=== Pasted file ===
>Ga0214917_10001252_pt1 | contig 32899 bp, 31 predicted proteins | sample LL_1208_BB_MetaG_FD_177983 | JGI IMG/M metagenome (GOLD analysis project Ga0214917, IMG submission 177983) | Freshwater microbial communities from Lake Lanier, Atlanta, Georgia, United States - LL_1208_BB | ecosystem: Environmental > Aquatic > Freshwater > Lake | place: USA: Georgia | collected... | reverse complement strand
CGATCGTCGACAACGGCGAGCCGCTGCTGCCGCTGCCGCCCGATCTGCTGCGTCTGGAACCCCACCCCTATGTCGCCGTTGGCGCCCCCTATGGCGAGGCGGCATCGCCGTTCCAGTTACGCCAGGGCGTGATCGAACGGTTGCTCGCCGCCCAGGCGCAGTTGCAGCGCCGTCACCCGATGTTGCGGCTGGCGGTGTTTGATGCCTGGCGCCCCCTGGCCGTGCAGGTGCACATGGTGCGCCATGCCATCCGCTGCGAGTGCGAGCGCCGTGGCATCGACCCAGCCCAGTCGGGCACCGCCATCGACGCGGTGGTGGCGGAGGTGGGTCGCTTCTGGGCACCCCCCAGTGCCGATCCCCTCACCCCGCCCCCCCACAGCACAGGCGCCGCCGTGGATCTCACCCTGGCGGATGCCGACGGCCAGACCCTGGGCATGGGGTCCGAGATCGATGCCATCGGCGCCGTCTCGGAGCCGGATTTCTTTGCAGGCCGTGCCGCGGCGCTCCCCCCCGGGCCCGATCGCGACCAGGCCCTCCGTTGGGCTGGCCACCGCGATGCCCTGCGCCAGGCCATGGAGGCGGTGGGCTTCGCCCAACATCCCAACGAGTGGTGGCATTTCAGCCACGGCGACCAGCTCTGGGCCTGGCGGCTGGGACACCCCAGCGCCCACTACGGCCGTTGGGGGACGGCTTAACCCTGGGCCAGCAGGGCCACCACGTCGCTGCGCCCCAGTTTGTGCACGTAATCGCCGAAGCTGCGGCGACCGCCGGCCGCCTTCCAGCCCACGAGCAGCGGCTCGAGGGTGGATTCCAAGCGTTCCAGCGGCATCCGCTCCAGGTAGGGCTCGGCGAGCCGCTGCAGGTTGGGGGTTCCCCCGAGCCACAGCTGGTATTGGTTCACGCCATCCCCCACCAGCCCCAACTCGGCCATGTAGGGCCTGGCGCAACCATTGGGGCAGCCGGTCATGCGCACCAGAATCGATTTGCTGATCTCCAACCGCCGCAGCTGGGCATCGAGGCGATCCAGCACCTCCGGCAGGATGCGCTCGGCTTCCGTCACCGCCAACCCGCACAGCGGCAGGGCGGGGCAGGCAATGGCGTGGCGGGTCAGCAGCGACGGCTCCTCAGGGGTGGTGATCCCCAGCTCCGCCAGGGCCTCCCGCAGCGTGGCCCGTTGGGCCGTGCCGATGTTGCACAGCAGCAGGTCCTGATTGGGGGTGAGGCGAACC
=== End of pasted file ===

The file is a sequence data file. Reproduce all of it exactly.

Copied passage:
>Ga0214917_10001252_pt1 | contig 32899 bp, 31 predicted proteins | sample LL_1208_BB_MetaG_FD_177983 | JGI IMG/M metagenome (GOLD analysis project Ga0214917, IMG submission 177983) | Freshwater microbial communities from Lake Lanier, Atlanta, Georgia, United States - LL_1208_BB | ecosystem: Environmental > Aquatic > Freshwater > Lake | place: USA: Georgia | collected... | reverse complement strand
CGATCGTCGACAACGGCGAGCCGCTGCTGCCGCTGCCGCCCGATCTGCTGCGTCTGGAACCCCACCCCTATGTCGCCGTTGGCGCCCCCTATGGCGAGGCGGCATCGCCGTTCCAGTTACGCCAGGGCGTGATCGAACGGTTGCTCGCCGCCCAGGCGCAGTTGCAGCGCCGTCACCCGATGTTGCGGCTGGCGGTGTTTGATGCCTGGCGCCCCCTGGCCGTGCAGGTGCACATGGTGCGCCATGCCATCCGCTGCGAGTGCGAGCGCCGTGGCATCGACCCAGCCCAGTCGGGCACCGCCATCGACGCGGTGGTGGCGGAGGTGGGTCGCTTCTGGGCACCCCCCAGTGCCGATCCCCTCACCCCGCCCCCCCACAGCACAGGCGCCGCCGTGGATCTCACCCTGGCGGATGCCGACGGCCAGACCCTGGGCATGGGGTCCGAGATCGATGCCATCGGCGCCGTCTCGGAGCCGGATTTCTTTGCAGGCCGTGCCGCGGCGCTCCCCCCCGGGCCCGATCGCGACCAGGCCCTCCGTTGGGCTGGCCACCGCGATGCCCTGCGCCAGGCCATGGAGGCGGTGGGCTTCGCCCAACATCCCAACGAGTGGTGGCATTTCAGCCACGGCGACCAGCTCTGGGCCTGGCGGCTGGGACACCCCAGCGCCCACTACGGCCGTTGGGGGACGGCTTAACCCTGGGCCAGCAGGGCCACCACGTCGCTGCGCCCCAGTTTGTGCACGTAATCGCCGAAGCTGCGGCGACCGCCGGCCGCCTTCCAGCCCACGAGCAGCGGCTCGAGGGTGGATTCCAAGCGTTCCAGCGGCATCCGCTCCAGGTAGGGCTCGGCGAGCCGCTGCAGGTTGGGGGTTCCCCCGAGCCACAGCTGGTATTGGTTCACGCCATCCCCCACCAGCCCCAACTCGGCCATGTAGGGCCTGGCGCAACCATTGGGGCAGCCGGTCATGCGCACCAGAATCGATTTGCTGATCTCCAACCGCCGCAGCTGGGCATCGAGGCGATCCAGCACCTCCGGCAGGATGCGCTCGGCTTCCGTCACCGCCAACCCGCACAGCGGCAGGGCGGGGCAGGCAATGGCGTGGCGGGTCAGCAGCGACGGCTCCTCAGGGGTGGTGATCCCCAGCTCCGCCAGGGCCTCCCGCAGCGTGGCCCGTTGGGCCGTGCCGATGTTGCACAGCAGCAGGTCCTGATTGGGGGTGAGGCGAACC